You’ve put a bunch of chips on a roulette number.

Not just the number straight up, but some of the splits and corners. And a few chips on the street bet as well.

The number comes in.

The roulette dealer clears the layout, marks the winning number, and has a quick look at it.

He or she grabs four stacks of color chips, three cash chips, announces the payout, and passes it to you — all within seconds.

How is it possible to calculate such a complex payout so quickly?

Experienced roulette dealers have done this over and over again, so for them it’s relatively easy.

But the truth is that once you learn some of their secrets, and practice, you’ll be able to do the same.

Keep in mind, it’s impossible to calculate ridiculously hard payouts in a few seconds, even if you’re experienced.

But if you learn the things explained in this article, you’ll be able to work out most roulette payouts quickly.

## How to calculate roulette payouts like a pro

To calculate roulette payouts quickly, you want to memorize the table of 35 and 17 (straight ups and splits) as those are the hardest to calculate. Then, you want to learn picture bets — patterns of two or more chips with a certain payout.

Ideally, you also want to become faster at adding a bunch of numbers together as this is usually part of the process as well, even if you memorize all tables and all picture bets.

## Roulette payouts

This article refers to inside bets — chips placed in the center of the layout (the side that’s closer to the dealer) covering combinations of numbers rather than red or black, or odd or even.

Inside bets are the following:

• Straight ups (chips placed on a single number, pays 35 to one)
• Splits (chips placed between two numbers, pays 17 to one)
• Corners (chips placed on the corner of four numbers, pays 8 to one)
• Streets (chips that cover three numbers, pays 11 to one)
• Six-lines (chips that cover six numbers, pays only 5 to one)

Outside bets and inside bets are paid separately.

When the ball drops, the dealer will mark the winning number, clear the layout (remove all losing chips), pay all outside bets first, and only then pay inside bets.

Example: ball drops on 28. After clearing the layout, the dealer will pay all bets placed on first column, high numbers, black, even, and third dozen. Then, the dealer will pay inside bets.

While there’s no need to calculate payouts for outside bets, complex combinations of inside bets can be tricky.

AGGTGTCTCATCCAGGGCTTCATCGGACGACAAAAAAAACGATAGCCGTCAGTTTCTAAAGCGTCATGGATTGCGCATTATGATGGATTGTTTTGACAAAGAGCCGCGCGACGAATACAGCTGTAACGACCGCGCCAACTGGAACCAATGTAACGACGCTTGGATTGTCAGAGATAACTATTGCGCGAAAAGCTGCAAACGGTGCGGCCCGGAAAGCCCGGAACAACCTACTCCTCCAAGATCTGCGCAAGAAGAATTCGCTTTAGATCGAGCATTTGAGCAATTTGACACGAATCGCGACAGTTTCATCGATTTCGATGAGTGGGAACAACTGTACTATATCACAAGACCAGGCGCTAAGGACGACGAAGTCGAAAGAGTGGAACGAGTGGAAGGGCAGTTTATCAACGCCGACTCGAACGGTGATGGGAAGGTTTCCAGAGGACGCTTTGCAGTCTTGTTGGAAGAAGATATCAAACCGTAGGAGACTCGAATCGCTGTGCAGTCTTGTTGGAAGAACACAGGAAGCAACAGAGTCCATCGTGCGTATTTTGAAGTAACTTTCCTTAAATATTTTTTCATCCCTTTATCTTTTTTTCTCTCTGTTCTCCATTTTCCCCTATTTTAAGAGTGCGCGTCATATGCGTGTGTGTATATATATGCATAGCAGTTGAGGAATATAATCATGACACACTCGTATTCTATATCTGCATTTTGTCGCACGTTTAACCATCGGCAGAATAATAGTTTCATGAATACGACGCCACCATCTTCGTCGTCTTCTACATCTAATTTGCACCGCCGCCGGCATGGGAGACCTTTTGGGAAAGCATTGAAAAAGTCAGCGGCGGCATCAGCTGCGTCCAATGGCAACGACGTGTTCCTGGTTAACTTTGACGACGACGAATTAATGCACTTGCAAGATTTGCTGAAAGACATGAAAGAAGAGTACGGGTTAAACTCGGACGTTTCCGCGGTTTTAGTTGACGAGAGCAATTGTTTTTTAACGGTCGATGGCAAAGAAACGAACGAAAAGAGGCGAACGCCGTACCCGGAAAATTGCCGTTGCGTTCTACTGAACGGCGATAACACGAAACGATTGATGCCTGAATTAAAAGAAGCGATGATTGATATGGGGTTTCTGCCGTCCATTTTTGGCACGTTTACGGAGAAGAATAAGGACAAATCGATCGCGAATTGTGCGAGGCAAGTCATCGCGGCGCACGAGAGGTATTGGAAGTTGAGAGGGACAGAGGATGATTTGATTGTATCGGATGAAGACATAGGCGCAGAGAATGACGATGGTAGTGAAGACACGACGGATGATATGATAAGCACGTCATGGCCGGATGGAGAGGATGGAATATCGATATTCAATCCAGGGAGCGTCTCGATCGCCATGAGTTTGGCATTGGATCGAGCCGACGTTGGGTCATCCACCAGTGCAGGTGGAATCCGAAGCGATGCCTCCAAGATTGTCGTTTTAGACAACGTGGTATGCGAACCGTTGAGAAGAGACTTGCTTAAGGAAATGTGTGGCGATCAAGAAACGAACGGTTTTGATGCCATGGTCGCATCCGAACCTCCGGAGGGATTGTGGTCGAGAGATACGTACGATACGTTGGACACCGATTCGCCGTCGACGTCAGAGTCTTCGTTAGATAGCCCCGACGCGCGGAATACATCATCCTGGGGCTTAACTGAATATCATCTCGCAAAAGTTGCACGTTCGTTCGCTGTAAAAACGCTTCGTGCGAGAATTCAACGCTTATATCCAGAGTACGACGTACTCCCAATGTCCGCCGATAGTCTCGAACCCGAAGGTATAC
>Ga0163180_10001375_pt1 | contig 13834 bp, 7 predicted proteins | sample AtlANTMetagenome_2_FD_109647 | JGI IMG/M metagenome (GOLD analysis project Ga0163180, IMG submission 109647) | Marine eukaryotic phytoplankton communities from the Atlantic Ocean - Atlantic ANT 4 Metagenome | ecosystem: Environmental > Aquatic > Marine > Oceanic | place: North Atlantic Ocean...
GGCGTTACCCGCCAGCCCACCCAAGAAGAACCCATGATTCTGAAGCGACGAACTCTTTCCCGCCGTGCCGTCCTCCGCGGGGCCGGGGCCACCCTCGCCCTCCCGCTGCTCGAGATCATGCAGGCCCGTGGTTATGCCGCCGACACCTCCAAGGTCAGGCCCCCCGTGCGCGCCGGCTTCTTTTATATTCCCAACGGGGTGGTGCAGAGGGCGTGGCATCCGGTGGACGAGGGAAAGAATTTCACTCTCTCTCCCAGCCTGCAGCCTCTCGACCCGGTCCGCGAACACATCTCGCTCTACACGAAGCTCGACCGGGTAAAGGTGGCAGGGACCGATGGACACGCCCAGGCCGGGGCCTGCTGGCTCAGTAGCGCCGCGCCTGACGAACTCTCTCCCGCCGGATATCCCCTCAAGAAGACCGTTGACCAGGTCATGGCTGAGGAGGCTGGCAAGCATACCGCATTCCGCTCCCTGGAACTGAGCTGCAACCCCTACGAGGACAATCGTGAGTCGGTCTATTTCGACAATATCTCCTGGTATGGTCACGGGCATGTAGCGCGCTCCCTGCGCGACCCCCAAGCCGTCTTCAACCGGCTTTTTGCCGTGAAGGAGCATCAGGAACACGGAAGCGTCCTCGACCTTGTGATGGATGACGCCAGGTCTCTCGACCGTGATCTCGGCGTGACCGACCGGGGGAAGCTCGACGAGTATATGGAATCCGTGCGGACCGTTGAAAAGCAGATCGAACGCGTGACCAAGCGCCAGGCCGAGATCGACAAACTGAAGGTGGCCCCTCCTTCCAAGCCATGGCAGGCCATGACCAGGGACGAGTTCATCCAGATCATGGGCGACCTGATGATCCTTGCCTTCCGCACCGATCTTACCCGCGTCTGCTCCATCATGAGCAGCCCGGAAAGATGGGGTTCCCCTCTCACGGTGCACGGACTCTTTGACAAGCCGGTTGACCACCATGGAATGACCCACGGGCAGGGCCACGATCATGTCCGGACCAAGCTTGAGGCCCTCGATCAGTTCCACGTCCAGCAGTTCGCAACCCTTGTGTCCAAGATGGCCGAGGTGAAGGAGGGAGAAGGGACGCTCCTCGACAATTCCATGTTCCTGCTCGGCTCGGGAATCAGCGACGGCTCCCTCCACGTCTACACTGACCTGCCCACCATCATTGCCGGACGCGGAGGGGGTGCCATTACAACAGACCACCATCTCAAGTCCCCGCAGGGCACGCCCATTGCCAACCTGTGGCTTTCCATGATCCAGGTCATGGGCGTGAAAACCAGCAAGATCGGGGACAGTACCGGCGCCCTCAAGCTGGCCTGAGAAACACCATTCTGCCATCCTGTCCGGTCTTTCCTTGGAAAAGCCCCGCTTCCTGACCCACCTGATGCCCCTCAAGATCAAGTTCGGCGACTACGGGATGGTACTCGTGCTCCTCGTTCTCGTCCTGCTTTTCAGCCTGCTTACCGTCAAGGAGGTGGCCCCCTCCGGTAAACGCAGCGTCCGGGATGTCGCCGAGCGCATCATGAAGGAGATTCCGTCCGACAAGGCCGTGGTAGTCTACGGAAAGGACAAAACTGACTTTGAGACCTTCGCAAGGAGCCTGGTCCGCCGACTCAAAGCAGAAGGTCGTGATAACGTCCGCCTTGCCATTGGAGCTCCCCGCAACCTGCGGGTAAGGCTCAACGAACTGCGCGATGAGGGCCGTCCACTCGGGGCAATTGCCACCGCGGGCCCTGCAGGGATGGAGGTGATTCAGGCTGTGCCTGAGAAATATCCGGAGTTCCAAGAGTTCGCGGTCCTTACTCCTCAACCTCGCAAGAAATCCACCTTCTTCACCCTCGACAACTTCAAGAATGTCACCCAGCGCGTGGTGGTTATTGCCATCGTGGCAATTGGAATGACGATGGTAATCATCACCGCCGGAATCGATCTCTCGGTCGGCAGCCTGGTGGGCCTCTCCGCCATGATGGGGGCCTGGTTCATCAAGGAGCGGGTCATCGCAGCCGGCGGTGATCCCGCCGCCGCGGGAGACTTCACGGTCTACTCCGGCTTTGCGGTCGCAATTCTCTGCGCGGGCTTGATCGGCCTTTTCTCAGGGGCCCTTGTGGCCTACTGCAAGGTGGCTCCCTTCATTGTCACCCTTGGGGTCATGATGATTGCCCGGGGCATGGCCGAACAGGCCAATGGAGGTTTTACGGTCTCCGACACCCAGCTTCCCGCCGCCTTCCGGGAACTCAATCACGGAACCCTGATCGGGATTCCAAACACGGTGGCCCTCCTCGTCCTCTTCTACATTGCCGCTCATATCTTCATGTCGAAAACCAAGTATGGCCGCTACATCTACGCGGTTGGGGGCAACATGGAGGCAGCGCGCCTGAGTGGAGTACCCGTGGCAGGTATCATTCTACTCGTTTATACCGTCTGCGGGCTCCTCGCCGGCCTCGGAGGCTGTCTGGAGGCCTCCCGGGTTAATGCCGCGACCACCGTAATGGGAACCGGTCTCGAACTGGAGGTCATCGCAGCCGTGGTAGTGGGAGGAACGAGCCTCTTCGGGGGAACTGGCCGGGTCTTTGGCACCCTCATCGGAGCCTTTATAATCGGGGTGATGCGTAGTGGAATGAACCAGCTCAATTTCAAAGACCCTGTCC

Straight up and split bets are usually the most common bets. They are also the hardest to calculate.

This is why all roulette dealers should memorize their multiples — it makes everything so much easier.

## Payouts of straight up bets (table)

Alright, one chip on a number pays 35. Two chips on a number pays… 70. Thirteen chips… wait a second.

This is why it’s important to memorize all the multiples — ideally the first twenty, although if you learn the first ten you’ll already have a big advantage.

Have a look at the following table:

## Payouts of split bets (table)

The same applies to split bets.

These are still very common, and probably even harder to calculate. Try and learn the following, at least the first ones:

## Roulette picture bets

And then there’s what you call picture bets.

These are patterns of chips (two or more) that are easy to remember and that have a certain payout.

When used correctly, picture bets can help you calculate complex payouts a lot faster.

### Examples

You’ve got a chip on a number straight up, one on a corner, one on a split, and one placed on the street (a bet covering the line of three numbers).

Typically, you’d have to add them one by one: 35 + 8 + 17 + 11. And although it’s a simple calculation, it still takes too much time.

But if you have learned all the main picture bets, you can work out the total instantly by simply adding 60 and 11.

This is because the combination of a straight up, a split, and a corner will always equal 60, which is a nice even number.

Another example could be something like thirteen chips on a split, and ten on the number itself.

In this case, if you know the picture bet of 52 (one straight up and one split), it’ll be much easier to calculate the payout.

All you need to do is, 52 times ten, plus 51 (the three remaining splits), which equals 571.

For the full explanation of picture bets and how to use them, please check out my guide.

No real secrets here, you just need to practice so you can get faster and faster.

One thing you can do, though, is look for numbers that add up easily.

Let’s say there are seven chips on a split (119) and one on the street (11). In this case, it might make sense to add these two bets first as the total is a nice even number — 130.

Or, for instance, you could add the straight up bets to the six-line bets first as these will always be multiples of five (e.g. 105 + 5, 175 + 15, 210 + 10).

It all depends on what kind of payout you’re dealing with, and whether you’re comfortable using picture bets.

## To recap…

You can learn to calculate roulette payouts faster by doing the following:

• Learn the multiples of 35 and 17. These are the hardest to calculate, and usually the most common bets as well (most players bet on straight ups and splits rather than, say, six-lines). And if you memorize the multiples of 8 as well, it’ll definitely help.
• Learn picture bets. Especially the most common ones — 52, 25, 69, 33, 103, 135, 156. You don’t need to use them for every payout, but they definitely come in handy once you’re able to recognize chip patterns.
• Look for numbers that add up to multiples of 10. Or numbers that are easy to add up in general. 175 + 15 (three six-line bets) is easier than 175 + 119 (seven split bets). And most importantly, keep practicing.